surveillance

It Takes a Global Village to Fight Efforts to Subvert Open Government Policies

As we have seen in the United States, political transitions can be a precarious time for government openness and accountability. There are myriad ways that governments backslide, ranging from abandoning international agreements and multi-stakeholder initiatives, to threatening the independence of courts and legislative bodies, to direct attacks against journalists, civil society and political opponents.

The next FBI Director should commit to transparency and accountability

During its recent confirmation hearing for Christopher Wray to succeed James Comey as the Director of the Federal Bureau of Investigation, the Senate Judiciary Committee properly focused on whether Wray would be independent enough to withstand potential political pressure on the agency. Noting that he would resign if asked by the president to do anything “illegal, unconstitutional or even morally repugnant,” Wray’s answers reassured Committee members, and he seems headed toward a smooth confirmation. But before the final vote, Senators should demand that Wray commit to fostering openness and accountability at the FBI, and put in the record the nominee’s positions on warrantless surveillance, the use of cell phone interception technology, and police data collection.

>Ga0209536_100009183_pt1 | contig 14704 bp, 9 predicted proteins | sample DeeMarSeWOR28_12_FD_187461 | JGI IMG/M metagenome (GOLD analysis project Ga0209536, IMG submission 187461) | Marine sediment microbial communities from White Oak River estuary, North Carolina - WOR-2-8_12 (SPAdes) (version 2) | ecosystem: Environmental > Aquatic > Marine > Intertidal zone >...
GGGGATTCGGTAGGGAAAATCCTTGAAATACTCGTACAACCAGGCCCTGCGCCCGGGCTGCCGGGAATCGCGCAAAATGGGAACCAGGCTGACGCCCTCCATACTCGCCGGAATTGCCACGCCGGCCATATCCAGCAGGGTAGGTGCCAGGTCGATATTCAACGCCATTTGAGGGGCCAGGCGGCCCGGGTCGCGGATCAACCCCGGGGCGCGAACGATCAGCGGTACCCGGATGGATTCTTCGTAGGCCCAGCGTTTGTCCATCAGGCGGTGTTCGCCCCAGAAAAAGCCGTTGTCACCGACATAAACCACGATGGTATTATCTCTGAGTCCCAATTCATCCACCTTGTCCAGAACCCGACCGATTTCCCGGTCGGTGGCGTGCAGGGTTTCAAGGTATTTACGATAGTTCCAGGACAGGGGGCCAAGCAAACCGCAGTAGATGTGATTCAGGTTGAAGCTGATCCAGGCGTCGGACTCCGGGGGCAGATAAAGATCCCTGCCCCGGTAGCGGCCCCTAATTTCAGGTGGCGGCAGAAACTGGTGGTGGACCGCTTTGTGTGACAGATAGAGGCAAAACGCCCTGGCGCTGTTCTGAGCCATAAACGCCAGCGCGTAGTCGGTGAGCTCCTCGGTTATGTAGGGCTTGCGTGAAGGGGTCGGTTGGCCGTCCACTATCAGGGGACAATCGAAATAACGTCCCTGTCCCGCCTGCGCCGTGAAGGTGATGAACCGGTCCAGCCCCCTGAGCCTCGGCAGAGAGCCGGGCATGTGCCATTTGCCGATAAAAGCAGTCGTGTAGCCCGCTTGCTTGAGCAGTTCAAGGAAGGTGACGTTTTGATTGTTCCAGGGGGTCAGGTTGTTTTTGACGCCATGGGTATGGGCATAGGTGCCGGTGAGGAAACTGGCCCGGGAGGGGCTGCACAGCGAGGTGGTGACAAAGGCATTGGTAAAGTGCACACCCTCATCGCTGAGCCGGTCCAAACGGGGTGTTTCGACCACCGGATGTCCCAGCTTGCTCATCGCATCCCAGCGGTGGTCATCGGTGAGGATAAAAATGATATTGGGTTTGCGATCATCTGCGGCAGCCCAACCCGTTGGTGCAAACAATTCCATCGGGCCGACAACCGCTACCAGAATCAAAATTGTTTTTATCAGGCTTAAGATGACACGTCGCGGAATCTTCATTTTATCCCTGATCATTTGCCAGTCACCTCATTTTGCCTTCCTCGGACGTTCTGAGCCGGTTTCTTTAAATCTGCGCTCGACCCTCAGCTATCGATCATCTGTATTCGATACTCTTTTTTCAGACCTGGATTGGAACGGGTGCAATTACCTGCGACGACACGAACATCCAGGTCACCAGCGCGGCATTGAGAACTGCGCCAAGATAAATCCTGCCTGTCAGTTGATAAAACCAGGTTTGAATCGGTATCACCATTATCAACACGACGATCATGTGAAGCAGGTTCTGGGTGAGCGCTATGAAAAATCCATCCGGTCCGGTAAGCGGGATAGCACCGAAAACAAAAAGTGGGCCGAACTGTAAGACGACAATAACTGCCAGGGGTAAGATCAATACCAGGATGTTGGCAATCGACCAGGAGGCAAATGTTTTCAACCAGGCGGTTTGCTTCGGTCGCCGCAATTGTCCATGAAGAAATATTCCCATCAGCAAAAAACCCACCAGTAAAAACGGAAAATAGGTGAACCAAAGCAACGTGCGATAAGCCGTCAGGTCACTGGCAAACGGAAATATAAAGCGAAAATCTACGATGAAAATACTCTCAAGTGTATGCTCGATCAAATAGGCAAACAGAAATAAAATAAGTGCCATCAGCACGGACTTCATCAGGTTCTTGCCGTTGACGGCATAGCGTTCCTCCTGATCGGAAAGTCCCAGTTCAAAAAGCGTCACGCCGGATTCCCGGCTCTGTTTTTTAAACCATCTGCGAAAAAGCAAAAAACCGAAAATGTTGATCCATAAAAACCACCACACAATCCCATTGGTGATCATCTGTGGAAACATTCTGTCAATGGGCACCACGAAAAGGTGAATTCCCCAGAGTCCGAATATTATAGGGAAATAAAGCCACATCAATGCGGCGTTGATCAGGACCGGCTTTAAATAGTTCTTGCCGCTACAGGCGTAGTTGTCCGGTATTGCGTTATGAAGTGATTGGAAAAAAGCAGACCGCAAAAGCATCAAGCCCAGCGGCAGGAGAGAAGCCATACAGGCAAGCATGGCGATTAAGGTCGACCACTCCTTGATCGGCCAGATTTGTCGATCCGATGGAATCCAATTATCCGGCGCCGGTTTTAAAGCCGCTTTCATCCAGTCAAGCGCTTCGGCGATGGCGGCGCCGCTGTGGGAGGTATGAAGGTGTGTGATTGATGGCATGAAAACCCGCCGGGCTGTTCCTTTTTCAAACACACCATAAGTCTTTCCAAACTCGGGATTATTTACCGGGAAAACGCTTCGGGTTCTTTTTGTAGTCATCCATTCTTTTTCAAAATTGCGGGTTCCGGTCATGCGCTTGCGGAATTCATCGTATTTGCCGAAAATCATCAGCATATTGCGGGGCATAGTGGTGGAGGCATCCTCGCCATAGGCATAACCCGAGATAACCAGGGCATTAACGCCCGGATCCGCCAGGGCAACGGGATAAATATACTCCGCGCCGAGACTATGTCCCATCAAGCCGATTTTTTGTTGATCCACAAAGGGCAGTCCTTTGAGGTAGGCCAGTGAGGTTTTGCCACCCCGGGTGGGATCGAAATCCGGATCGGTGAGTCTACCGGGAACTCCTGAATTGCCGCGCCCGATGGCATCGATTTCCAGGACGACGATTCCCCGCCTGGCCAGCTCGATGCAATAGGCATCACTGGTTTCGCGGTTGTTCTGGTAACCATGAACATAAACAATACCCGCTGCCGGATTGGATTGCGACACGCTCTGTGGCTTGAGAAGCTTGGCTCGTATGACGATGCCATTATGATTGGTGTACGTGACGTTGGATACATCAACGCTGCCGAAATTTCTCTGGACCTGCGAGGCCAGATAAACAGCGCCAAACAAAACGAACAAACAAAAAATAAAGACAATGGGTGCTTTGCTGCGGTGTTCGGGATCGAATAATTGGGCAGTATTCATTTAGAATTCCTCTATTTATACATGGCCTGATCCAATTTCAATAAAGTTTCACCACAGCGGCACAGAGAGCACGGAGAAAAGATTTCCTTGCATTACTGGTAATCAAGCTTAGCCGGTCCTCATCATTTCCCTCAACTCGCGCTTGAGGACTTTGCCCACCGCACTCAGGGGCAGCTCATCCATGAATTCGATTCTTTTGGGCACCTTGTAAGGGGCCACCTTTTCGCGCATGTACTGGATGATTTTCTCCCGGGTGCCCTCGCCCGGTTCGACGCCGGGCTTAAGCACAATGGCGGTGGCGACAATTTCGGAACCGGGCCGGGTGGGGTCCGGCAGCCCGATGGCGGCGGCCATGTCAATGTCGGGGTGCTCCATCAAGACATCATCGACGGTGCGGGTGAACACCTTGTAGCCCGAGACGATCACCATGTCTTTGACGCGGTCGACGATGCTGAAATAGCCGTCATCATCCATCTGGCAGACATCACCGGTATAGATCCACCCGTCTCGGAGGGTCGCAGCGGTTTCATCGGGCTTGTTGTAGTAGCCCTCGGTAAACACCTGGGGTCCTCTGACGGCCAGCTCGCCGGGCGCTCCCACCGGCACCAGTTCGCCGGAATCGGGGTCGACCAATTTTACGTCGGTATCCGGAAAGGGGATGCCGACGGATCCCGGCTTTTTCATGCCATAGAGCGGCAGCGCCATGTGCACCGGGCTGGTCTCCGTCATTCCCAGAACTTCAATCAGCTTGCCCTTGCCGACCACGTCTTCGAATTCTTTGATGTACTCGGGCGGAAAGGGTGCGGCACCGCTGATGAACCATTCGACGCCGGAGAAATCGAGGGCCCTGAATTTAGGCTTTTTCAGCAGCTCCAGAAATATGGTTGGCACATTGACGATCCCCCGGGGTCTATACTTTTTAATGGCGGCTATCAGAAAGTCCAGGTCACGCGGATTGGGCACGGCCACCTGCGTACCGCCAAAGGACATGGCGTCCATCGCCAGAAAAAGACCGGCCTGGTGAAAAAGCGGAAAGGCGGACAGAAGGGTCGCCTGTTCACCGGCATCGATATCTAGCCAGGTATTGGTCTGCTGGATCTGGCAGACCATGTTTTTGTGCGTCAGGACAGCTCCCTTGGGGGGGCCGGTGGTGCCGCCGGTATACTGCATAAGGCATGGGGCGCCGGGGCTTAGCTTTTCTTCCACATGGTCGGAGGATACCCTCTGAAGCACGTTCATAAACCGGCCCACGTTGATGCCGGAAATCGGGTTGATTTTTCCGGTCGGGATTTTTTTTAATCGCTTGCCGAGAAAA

House Committee holds oversight hearing on FBI’s use of facial recognition technology

At today's House Oversight and Government Reform Committee hearing on the FBI’s use of facial recognition technology, serious secrecy and privacy concerns were raised about the collection, sharing and use of such biometrics data. Greater oversight and transparency, areas of serious concern for open government groups and civil rights advocates alike, are critical to ensuring the public’s right to know about the expanding collection and use of such data.